Download Worksheet
April 8th, 2013

Sinkhole Science is Actually Quite Simple


The drama of sinkholes, in which the earth can suddenly collapse and swallow up houses, has captured the popular imagination recently, but the science is actually as simple as water and rock.

The Bimmah sinkhole in Oman is approximately 30 meters deep, and is a popular spot for tourists.

Since a Florida man disappeared into a 30-foot sinkhole that opened beneath his bedroom, sinkholes around the world have been grabbing headlines. One video caught a girl walking down the street in China when a small sinkhole opened up beneath her, causing her to fall in. Another caused a portion of a Washington, D.C., sidewalk to disappear into the ground, injuring no one but teeing up a series of easy metaphors about politics and the “D.C. sinkhole”.

So, what forces cause seemingly stable formations of stone and earth to vanish at a moment’s notice, and why are they so difficult to fix?

What causes a sinkhole?

Similar to other geological phenomenon like earthquakes, sinkholes tend to occur in specific geographic locations, but are almost impossible to predict. Sinkholes almost always form in a type of geological formation called “karst terrain”, which the United States Geological Survey says covers about 20 percent of the country.


Karst formations in the United States (via USGS)


Karst terrain occurs when “carbonate stone,” such as limestone, is dissolved by acid rain or changing ground water levels.

Rocks may seem hard and dry, impenetrable and unchanging, but porous stone is actually an important part of the Earth’s drainage system. When acid water passes through these stones, or when waterways change their course or volume of water, it can cause the stone to weaken from within.

Once the stone is sufficiently weak, it collapses to fill the area below, leaving a gaping surface hole. Because it is nearly impossible to detect weakened stone without high-tech geological monitoring equipment, sinkholes often occur spontaneously.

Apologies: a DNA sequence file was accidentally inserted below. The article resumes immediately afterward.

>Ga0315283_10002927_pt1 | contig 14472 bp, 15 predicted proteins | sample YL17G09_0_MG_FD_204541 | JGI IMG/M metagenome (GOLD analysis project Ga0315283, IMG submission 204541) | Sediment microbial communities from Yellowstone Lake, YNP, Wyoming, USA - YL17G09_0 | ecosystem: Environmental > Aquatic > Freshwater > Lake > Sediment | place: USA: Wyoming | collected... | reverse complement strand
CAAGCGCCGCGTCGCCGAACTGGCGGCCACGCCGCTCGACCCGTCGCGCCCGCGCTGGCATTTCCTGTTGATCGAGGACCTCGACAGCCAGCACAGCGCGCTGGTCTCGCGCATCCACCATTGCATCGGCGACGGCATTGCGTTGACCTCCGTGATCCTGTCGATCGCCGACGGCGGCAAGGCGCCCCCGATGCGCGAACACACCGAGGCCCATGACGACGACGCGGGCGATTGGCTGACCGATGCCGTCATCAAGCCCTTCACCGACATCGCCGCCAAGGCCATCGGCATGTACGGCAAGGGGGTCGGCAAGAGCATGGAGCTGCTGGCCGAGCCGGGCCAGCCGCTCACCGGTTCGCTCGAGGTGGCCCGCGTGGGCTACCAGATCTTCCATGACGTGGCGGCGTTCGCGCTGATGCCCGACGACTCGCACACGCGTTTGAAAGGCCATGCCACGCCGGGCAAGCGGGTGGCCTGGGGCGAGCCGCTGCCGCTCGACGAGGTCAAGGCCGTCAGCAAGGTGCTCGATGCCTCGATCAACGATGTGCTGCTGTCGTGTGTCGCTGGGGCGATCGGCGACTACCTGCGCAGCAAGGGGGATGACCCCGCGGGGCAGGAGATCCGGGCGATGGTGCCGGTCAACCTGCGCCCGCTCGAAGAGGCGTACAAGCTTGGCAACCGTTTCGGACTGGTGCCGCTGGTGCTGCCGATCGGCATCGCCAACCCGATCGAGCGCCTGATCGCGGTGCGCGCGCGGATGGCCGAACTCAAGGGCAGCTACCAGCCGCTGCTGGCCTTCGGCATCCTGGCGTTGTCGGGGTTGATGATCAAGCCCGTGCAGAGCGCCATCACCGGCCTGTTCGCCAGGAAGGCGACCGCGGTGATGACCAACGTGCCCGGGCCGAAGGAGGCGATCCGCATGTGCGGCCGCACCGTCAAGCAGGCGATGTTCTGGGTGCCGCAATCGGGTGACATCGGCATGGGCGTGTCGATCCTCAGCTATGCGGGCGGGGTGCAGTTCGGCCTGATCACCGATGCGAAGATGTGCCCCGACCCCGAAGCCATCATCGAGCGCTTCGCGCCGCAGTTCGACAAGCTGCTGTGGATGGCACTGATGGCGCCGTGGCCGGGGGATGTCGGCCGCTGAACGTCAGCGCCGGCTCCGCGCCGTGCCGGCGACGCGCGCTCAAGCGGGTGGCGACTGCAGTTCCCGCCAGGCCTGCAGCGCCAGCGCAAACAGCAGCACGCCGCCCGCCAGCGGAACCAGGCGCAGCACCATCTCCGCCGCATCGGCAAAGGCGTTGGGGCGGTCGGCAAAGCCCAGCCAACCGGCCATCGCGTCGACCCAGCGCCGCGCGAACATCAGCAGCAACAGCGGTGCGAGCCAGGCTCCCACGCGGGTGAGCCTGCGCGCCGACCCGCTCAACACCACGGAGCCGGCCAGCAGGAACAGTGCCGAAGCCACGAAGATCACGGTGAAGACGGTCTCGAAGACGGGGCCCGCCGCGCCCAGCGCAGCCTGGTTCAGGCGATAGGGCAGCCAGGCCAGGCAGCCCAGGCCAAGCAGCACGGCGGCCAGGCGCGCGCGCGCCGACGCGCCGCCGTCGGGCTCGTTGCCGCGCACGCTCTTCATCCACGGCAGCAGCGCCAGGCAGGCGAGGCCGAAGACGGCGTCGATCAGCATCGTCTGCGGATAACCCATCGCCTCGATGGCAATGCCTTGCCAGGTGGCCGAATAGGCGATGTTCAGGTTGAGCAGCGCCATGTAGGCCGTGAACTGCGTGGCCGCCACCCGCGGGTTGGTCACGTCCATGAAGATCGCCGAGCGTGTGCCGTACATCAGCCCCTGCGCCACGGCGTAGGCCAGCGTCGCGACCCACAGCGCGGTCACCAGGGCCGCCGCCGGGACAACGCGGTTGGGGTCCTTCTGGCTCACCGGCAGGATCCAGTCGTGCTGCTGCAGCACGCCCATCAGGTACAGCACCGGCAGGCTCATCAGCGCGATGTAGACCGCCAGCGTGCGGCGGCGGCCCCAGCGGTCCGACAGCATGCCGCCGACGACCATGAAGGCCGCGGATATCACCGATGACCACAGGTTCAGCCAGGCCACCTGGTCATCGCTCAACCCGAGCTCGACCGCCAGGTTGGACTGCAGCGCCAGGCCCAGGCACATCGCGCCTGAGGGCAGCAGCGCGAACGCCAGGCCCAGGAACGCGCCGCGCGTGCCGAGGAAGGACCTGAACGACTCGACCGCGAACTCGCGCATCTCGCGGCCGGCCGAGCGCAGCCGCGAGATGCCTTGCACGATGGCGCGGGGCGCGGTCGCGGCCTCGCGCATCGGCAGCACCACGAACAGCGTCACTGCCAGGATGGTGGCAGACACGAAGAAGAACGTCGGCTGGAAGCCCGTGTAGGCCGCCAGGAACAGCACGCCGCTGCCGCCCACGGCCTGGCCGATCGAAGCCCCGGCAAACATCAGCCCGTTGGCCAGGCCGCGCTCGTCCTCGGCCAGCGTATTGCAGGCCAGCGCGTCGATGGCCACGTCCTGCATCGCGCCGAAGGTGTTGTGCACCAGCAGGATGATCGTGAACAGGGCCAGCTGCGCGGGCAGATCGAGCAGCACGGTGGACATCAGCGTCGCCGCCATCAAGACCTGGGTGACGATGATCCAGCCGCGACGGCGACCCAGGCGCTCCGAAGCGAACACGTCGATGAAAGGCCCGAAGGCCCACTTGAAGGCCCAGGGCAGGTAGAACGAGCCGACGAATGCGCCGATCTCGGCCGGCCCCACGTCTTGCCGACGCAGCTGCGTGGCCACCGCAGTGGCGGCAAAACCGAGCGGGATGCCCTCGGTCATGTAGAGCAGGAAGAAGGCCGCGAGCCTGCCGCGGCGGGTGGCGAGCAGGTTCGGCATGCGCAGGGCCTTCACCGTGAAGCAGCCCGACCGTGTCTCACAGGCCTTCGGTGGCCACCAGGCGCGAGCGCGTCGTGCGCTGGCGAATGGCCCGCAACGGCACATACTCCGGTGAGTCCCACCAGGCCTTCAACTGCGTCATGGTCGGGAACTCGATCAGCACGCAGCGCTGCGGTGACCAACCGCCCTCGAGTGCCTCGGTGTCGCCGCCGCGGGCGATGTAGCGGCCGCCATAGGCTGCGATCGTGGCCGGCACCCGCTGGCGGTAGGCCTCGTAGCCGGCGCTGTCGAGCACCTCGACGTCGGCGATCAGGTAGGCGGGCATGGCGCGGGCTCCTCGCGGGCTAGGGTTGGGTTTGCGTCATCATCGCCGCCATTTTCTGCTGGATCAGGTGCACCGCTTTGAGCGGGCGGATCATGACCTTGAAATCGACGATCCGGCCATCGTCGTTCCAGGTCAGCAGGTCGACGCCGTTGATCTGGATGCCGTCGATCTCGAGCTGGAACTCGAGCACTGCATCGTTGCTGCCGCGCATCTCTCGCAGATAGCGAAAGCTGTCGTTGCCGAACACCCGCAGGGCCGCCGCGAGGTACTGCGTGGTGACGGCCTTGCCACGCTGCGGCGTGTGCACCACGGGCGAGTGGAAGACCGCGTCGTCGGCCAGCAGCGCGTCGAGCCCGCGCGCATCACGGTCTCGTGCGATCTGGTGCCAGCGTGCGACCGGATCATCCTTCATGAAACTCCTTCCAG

Diagram of a sinkhole (via USGS)


While sinkholes are natural formations, and some famous sinkholes predate the earliest human beings, human actions like irrigation and drilling impact the top-crust layer of the Earth that is most responsible for sinkholes.

“Excessive groundwater withdrawal for irrigation purposes, for example, can sometimes trigger a sinkhole because it depressurizes the aquifer,” Lewis Land, a hydrologist at the New Mexico Bureau of Geology and Mineral Resources who studies sinkholes, recently told NPR.

How do you close a sinkhole?

Sinkholes can also be tricky to fix. The natural reaction is to fill the hole with a non-porous substance like concrete, but this can often exacerbate the problem by concentrating water drainage in other places, therefore causing more sinkholes.

A common technique for filling large sinkholes is a rock fill plug, which still allows water to drain through the ground. Large rocks are first pushed into the hole to plug the bottom, then progressively smaller rocks are piled on top to create a graded filter.

While sensational sinkholes like the one in Florida grab headlines, they are relatively rare.  Tiny sinkholes occur all the time, according to Land, but most aren’t not large enough to cause injury.

— Compiled by James Hercher for NewsHour Extra

Submit Your Student Voice

NewsHour Extra will not use contact information for any purpose other than our own records. We do not share information with any other organization.

RSS Content

Tooltip of RSS content 3